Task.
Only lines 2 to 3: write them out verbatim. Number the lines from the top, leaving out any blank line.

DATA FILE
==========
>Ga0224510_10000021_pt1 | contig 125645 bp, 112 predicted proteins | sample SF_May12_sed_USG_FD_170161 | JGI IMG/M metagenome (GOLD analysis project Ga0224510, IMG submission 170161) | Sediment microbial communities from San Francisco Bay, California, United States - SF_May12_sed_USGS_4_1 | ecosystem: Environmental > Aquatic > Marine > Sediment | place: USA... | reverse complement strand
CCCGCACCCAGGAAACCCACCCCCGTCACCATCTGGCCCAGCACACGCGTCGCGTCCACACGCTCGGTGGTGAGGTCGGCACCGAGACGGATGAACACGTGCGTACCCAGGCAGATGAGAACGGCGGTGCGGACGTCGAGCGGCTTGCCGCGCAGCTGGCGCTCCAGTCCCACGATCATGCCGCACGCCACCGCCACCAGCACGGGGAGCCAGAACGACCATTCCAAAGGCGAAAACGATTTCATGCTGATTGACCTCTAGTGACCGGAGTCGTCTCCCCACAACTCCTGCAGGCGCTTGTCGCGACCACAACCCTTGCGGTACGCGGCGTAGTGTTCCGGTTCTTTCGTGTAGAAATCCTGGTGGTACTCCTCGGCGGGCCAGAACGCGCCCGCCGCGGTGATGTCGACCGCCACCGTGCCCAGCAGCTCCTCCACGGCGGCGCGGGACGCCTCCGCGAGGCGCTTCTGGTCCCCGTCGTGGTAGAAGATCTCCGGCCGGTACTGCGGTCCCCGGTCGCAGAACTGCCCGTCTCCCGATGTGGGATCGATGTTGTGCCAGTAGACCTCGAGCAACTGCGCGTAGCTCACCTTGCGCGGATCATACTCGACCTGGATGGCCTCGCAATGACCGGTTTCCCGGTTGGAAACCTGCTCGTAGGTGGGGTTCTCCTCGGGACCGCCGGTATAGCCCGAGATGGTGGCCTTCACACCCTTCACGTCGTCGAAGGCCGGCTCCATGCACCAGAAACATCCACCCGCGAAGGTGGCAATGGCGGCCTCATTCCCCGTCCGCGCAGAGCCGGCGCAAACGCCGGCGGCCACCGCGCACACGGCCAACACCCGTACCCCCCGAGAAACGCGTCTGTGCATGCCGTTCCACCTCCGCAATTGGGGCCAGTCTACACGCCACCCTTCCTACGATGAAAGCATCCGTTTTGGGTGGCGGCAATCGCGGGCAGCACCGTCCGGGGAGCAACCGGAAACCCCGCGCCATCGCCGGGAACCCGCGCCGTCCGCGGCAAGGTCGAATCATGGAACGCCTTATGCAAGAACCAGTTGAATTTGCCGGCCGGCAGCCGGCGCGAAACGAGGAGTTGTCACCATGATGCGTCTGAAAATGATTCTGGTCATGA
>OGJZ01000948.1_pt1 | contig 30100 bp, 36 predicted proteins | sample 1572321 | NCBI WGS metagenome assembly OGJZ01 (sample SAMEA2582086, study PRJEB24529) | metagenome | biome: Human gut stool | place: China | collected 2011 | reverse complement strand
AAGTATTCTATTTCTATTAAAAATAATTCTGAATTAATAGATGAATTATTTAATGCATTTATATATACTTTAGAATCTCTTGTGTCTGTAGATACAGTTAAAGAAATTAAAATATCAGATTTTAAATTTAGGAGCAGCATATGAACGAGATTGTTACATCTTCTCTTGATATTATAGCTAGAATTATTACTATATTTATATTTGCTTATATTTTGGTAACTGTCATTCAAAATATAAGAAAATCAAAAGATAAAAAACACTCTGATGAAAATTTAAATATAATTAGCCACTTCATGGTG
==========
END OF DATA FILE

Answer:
CCCGCACCCAGGAAACCCACCCCCGTCACCATCTGGCCCAGCACACGCGTCGCGTCCACACGCTCGGTGGTGAGGTCGGCACCGAGACGGATGAACACGTGCGTACCCAGGCAGATGAGAACGGCGGTGCGGACGTCGAGCGGCTTGCCGCGCAGCTGGCGCTCCAGTCCCACGATCATGCCGCACGCCACCGCCACCAGCACGGGGAGCCAGAACGACCATTCCAAAGGCGAAAACGATTTCATGCTGATTGACCTCTAGTGACCGGAGTCGTCTCCCCACAACTCCTGCAGGCGCTTGTCGCGACCACAACCCTTGCGGTACGCGGCGTAGTGTTCCGGTTCTTTCGTGTAGAAATCCTGGTGGTACTCCTCGGCGGGCCAGAACGCGCCCGCCGCGGTGATGTCGACCGCCACCGTGCCCAGCAGCTCCTCCACGGCGGCGCGGGACGCCTCCGCGAGGCGCTTCTGGTCCCCGTCGTGGTAGAAGATCTCCGGCCGGTACTGCGGTCCCCGGTCGCAGAACTGCCCGTCTCCCGATGTGGGATCGATGTTGTGCCAGTAGACCTCGAGCAACTGCGCGTAGCTCACCTTGCGCGGATCATACTCGACCTGGATGGCCTCGCAATGACCGGTTTCCCGGTTGGAAACCTGCTCGTAGGTGGGGTTCTCCTCGGGACCGCCGGTATAGCCCGAGATGGTGGCCTTCACACCCTTCACGTCGTCGAAGGCCGGCTCCATGCACCAGAAACATCCACCCGCGAAGGTGGCAATGGCGGCCTCATTCCCCGTCCGCGCAGAGCCGGCGCAAACGCCGGCGGCCACCGCGCACACGGCCAACACCCGTACCCCCCGAGAAACGCGTCTGTGCATGCCGTTCCACCTCCGCAATTGGGGCCAGTCTACACGCCACCCTTCCTACGATGAAAGCATCCGTTTTGGGTGGCGGCAATCGCGGGCAGCACCGTCCGGGGAGCAACCGGAAACCCCGCGCCATCGCCGGGAACCCGCGCCGTCCGCGGCAAGGTCGAATCATGGAACGCCTTATGCAAGAACCAGTTGAATTTGCCGGCCGGCAGCCGGCGCGAAACGAGGAGTTGTCACCATGATGCGTCTGAAAATGATTCTGGTCATGA
>OGJZ01000948.1_pt1 | contig 30100 bp, 36 predicted proteins | sample 1572321 | NCBI WGS metagenome assembly OGJZ01 (sample SAMEA2582086, study PRJEB24529) | metagenome | biome: Human gut stool | place: China | collected 2011 | reverse complement strand